Moroccan authorities dismantled the camps forcefully and blocked wounded Sahrawis from seeking medical treatment in fear of the bad publicity that its activities could engender, Morocco expelled the Al Jazeera journalist sent to cover the events and closed the channel’s office in the country.
The national airline, Royal Air Maroc, also impeded foreign correspondents from the Spanish television channels TVE and TV3, and from the Spanish newspaper El Mundo, from boarding flights from Morocco to El Aaiún, cancelling their flights in advance or blocking them at the airport.7 It is therefore difficult to find exact numbers of the casualties at Gdeim Izik, but it is estimated that at least several dozen Sahrawis lost their lives and hundreds were arrested.
Among those detained were the ‘Gdeim Izik 25’ – 25 civilian Sahrawis who were convicted in a Moroccan military court on charges relating to violent resistance against security forces and forming criminal gangs. Nine of the men received life sentences, 14 received prison terms ranging between 20 and 30 years, and two were released after spending their two-year sentences in prison in court-ordered pre-trial detention.
Today, 19 of the 25 are still in prison. For a full account of each of the prisoners, click here
Saharawi women under occupation
Just as women have played a central role in the refugee side of the story, women under the occupation have been prominent in leading the non-violent resistance. No account of the Saharawi struggle would be complete or accurate without acknowledging their protagonism on both sides of the wall.
From the beginning of the Moroccan occupation til today, many of the prominent Saharawi activists have been women, Aminatou Haidar, Sultana Khaya and Naziha Elkhalidi of Equipe Media to mention only a few. In all the protests and demonstrations taking place under the occupation, the Saharawi women have been out in force on the streets, and have endured beatings, rape, imprisonment and torture as a result of their activism.
Aminatou Haidar, stands out for her enormous valour and convictions. A Nobel peace-prize nominee, she twice single-
handedly stood up to the Moroccan regime: first in 2005, when she refused to stop leading peaceful demonstrations calling for
self-determination. For this she was beaten within an inch of her life, and was imprisoned for 7 months. Then again at the
end of 2009, she staged a 34 day hunger strike at the Lanzarote airport to protest her expulsion from her homeland for refusing to write that she was a Moroccan in her landing card. An unprecedented build up of international pressure finally forced Morocco to take Aminatou back, an extraordinary victory for an extraordinary individual willing to go to the end for her people’s dignity and rights.
Sultana Khaya is one of the most prominent and outspoken Sahrawi woman activists and defenders of Sahrawis’ right to self-determination. She is the President of the League for the Defense of Human Rights and against Plunder of Natural Resources in Boujdour and she regularly participates in
demonstrations advocating for self-determination and denouncing violence against Saharawi women. Sultana has
travels internationally to participate in high-profile conferences and events, including the UN Human Rights Council, to speak about the the human rights situation in Western Sahara.
But Sultana has paid a heavy price for her activism. In February 2021, she lost her eye after she was severely beaten and hit with a rock by a Moroccan police officer. In November 2020, after the breakdown of the ceasefire between Morocco and the Polisario Front, she was placed under de facto house arrest as a result of her activism. Khaya would ultimately spend more than 500 days living under 24/7 surveillance alongside her 84-year-old mother and sister. The Khaya family was denied visitors or medical treatment, and they faced repeated sexual assaults including rape. Several women activists who protested her arbitrary detainment were also beaten and threatened for expressing their solidarity with Sultana.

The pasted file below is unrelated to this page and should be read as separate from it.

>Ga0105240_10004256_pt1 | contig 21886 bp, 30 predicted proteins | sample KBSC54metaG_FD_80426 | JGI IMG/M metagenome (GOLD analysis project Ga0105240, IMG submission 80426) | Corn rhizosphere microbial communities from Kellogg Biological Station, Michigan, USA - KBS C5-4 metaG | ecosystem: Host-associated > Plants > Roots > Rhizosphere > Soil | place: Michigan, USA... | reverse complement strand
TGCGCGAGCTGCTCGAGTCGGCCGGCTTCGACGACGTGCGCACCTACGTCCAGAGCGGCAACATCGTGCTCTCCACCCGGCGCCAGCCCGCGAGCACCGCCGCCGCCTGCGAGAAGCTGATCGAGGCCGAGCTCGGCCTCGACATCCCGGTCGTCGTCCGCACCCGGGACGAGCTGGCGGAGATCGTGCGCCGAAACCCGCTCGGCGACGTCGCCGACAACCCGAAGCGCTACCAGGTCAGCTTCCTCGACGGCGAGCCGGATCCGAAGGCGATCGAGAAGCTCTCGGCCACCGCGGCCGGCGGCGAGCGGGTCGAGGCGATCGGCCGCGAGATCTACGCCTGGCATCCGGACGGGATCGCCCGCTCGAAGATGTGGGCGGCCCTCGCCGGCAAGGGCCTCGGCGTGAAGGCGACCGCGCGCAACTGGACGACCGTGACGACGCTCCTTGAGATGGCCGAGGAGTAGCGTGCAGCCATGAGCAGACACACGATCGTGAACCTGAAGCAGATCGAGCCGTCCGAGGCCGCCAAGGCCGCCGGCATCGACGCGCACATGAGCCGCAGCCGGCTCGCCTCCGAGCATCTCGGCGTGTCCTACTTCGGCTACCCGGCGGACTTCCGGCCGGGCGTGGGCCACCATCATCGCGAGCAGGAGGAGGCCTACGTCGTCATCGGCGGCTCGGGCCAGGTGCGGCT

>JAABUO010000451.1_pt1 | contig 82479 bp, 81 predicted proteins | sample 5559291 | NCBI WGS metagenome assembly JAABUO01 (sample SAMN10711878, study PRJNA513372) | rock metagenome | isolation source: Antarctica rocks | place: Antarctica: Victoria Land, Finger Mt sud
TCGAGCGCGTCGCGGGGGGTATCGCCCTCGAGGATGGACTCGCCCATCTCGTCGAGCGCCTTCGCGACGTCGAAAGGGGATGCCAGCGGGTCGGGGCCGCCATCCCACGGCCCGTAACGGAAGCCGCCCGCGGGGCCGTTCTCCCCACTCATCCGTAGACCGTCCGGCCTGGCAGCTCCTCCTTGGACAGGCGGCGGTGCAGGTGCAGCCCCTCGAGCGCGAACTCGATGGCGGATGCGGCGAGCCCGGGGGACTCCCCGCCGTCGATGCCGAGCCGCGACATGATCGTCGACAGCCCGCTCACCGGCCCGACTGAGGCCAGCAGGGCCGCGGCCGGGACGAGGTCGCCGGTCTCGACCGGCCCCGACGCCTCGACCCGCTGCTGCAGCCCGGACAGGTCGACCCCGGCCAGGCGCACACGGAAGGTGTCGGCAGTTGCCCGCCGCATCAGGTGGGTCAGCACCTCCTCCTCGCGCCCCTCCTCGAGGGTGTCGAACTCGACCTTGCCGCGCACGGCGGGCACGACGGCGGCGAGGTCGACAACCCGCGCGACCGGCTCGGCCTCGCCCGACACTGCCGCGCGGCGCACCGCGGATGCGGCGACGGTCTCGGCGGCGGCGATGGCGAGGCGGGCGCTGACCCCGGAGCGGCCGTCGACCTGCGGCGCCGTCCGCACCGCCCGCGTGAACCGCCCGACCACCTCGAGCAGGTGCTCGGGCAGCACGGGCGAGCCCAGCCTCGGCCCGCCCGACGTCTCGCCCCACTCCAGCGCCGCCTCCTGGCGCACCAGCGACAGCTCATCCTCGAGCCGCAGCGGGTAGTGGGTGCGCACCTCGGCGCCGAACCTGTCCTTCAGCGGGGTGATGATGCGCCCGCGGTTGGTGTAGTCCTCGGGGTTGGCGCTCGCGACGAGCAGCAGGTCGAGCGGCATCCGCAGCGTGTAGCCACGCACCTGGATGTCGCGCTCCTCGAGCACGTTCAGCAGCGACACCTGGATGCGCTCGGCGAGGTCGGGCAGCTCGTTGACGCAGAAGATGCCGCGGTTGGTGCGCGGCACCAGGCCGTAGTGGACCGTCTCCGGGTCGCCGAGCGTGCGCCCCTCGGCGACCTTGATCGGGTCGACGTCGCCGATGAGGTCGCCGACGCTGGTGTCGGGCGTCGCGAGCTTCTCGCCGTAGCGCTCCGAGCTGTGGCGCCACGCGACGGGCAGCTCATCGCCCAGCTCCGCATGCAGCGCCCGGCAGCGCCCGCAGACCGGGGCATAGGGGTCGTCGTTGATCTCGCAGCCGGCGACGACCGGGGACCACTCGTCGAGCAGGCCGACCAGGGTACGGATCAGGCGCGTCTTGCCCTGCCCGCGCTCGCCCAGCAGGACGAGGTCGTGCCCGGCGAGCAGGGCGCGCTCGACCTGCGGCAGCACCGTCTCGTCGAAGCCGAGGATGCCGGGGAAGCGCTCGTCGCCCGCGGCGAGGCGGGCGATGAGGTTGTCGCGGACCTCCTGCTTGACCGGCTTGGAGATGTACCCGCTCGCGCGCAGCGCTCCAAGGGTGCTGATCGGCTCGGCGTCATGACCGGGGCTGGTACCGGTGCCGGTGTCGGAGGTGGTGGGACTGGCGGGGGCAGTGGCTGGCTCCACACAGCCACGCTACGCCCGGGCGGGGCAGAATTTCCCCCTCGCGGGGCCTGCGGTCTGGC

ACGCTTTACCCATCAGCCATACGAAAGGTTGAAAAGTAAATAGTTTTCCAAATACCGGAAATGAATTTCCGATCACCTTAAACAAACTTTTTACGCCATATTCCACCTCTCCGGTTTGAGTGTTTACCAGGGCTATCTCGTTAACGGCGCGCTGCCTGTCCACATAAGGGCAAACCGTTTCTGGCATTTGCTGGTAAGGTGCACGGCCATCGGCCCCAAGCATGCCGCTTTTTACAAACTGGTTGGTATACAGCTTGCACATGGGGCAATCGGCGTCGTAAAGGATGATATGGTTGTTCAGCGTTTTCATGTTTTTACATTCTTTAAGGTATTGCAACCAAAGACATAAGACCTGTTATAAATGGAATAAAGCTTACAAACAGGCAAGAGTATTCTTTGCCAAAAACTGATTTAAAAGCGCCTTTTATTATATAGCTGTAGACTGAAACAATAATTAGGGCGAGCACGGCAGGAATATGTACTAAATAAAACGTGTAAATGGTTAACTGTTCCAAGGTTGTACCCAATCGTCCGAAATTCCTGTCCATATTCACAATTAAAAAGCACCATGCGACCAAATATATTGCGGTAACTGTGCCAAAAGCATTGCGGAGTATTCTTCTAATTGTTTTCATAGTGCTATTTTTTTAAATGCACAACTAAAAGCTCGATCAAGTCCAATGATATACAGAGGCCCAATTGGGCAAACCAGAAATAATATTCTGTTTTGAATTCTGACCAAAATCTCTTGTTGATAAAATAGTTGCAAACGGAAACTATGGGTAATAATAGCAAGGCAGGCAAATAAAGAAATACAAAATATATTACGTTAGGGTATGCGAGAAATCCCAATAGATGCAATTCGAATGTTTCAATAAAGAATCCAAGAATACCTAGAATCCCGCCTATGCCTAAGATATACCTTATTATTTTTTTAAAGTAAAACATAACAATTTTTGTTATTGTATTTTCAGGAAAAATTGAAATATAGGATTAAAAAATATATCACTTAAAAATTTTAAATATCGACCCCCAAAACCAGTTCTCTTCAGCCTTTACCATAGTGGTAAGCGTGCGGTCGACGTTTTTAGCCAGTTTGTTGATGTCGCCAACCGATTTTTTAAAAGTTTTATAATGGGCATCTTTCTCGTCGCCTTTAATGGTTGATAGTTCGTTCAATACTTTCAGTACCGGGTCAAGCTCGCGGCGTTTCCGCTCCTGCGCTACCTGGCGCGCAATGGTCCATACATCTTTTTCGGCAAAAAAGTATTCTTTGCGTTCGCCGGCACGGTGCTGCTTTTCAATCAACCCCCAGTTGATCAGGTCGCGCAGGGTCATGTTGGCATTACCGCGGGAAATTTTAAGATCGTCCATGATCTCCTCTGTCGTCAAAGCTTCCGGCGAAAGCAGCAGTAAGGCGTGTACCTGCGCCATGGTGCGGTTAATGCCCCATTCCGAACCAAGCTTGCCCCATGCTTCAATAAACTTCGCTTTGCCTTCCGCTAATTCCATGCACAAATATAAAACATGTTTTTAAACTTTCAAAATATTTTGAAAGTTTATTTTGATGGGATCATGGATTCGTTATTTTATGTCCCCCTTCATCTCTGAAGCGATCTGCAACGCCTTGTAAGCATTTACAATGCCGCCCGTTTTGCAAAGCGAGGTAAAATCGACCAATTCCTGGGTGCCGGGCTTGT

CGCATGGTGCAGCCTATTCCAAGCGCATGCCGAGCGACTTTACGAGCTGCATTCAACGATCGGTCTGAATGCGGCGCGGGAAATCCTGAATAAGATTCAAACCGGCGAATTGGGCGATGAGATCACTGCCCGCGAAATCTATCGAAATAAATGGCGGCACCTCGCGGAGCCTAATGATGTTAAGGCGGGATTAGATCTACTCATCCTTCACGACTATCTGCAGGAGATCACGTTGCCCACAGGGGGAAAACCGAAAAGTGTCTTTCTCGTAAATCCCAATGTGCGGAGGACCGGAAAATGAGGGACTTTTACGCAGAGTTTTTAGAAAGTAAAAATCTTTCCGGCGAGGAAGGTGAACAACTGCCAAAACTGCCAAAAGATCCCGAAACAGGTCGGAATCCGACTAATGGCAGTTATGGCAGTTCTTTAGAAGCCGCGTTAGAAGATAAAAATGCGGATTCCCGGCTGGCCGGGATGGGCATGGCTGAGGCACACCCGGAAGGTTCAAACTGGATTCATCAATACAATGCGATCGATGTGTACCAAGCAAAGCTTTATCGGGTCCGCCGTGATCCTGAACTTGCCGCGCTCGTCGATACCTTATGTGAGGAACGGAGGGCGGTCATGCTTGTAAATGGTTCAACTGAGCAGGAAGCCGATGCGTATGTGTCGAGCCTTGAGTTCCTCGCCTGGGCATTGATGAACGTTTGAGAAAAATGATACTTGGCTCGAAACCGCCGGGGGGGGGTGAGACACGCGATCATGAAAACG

After 484 days, an American delegation of human rights activists arrived in Boujdour to break the blockade on the Khaya home. Finally, in June 2022, Khaya was temporarily released to seek medical treatment in Spain. She says she will return to Boujdour as soon as she is able.
Moroccanizing Western Sahara
Leading human rights organisations like Amnesty International, Human Rights Watch, Frontline, Robert F Kennedy Centre and others, have consistently reported the practice of torture, killings, illegal detention, harassment and lack of freedom of expression, association and movement under the Moroccan occupation. Any Saharawi expression of cultural identity is suppressed and through the educational system the Moroccan authorities impose another language and history on the native population.
The Plunder of Western Sahara's resources
“Western Sahara is a rich territory with natural resources abound where
people could live comfortably but we see that the Saharawis are living in
poverty and their poverty level is rising.”
- Activist Elghalia Djimi in the film 'Ocupacion SA'
The systematic plunder of Western Sahara's rich natural resources including phosphate began under Spanish colonialism throughout the 19th and 20th centuries. The exploitation of Western Sahara’s natural resources continues today, and now includes fish, agriculture, sand, petroleum and natural gas.
The management of Western Sahara’s natural resources has been a major impediment to the establishment of a lasting and just solution to the conflict. According to the UN General Assembly: “Any administrating or occupying power that deprives the colonial peoples of the exercise of their legitimate rights over their natural resources ... violates the solemn obligations it has assumed under the Charter of the United Nations.” (UN General Assembly 1985). Still, a number of British, European and other international companies continue to
reap profits through the plunder of Western Sahara’s resources without the consent of the territory’s legal representatives, the Polisario.
Western Sahara Resource Watch researches and campaigns against the companies and governments that work for Moroccan interests in occupied Western Sahara.
Since 2005, WSRW has followed topics such as fisheries, agriculture, phosphate industry in the territory, as well as hydrocarbon exploration, and development of infrastructure and renewable energy projects on the territory.
Read more on their website.
The world's longest conveyor belt transports phosphate deposits from Western Sahara to the Atlantic coast. Photo: John Tordai